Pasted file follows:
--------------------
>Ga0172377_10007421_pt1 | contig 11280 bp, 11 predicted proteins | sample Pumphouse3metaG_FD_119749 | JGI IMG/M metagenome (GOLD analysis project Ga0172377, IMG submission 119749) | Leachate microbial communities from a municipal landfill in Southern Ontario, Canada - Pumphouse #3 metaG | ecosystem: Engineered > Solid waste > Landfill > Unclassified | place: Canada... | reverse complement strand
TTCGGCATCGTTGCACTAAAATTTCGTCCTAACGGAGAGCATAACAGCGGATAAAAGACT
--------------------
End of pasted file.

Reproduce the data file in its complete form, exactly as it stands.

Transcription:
>Ga0172377_10007421_pt1 | contig 11280 bp, 11 predicted proteins | sample Pumphouse3metaG_FD_119749 | JGI IMG/M metagenome (GOLD analysis project Ga0172377, IMG submission 119749) | Leachate microbial communities from a municipal landfill in Southern Ontario, Canada - Pumphouse #3 metaG | ecosystem: Engineered > Solid waste > Landfill > Unclassified | place: Canada... | reverse complement strand
TTCGGCATCGTTGCACTAAAATTTCGTCCTAACGGAGAGCATAACAGCGGATAAAAGACT